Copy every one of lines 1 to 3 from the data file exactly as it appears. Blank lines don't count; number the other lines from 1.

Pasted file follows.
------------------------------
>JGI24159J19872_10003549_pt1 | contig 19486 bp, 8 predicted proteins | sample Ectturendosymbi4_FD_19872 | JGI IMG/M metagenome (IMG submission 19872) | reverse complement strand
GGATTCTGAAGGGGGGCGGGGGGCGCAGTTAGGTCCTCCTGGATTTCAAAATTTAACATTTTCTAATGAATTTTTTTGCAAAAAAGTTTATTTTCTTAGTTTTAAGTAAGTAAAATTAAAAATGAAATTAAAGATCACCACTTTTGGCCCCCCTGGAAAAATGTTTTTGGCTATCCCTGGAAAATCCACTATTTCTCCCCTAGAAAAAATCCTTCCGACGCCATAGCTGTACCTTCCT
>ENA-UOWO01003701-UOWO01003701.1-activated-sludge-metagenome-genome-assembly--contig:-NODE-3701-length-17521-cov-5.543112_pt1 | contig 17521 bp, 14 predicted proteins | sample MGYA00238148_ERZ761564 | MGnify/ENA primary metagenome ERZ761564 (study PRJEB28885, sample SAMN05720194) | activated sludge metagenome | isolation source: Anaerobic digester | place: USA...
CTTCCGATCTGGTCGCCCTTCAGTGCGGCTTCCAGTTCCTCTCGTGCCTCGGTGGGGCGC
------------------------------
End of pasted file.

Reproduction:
>JGI24159J19872_10003549_pt1 | contig 19486 bp, 8 predicted proteins | sample Ectturendosymbi4_FD_19872 | JGI IMG/M metagenome (IMG submission 19872) | reverse complement strand
GGATTCTGAAGGGGGGCGGGGGGCGCAGTTAGGTCCTCCTGGATTTCAAAATTTAACATTTTCTAATGAATTTTTTTGCAAAAAAGTTTATTTTCTTAGTTTTAAGTAAGTAAAATTAAAAATGAAATTAAAGATCACCACTTTTGGCCCCCCTGGAAAAATGTTTTTGGCTATCCCTGGAAAATCCACTATTTCTCCCCTAGAAAAAATCCTTCCGACGCCATAGCTGTACCTTCCT
>ENA-UOWO01003701-UOWO01003701.1-activated-sludge-metagenome-genome-assembly--contig:-NODE-3701-length-17521-cov-5.543112_pt1 | contig 17521 bp, 14 predicted proteins | sample MGYA00238148_ERZ761564 | MGnify/ENA primary metagenome ERZ761564 (study PRJEB28885, sample SAMN05720194) | activated sludge metagenome | isolation source: Anaerobic digester | place: USA...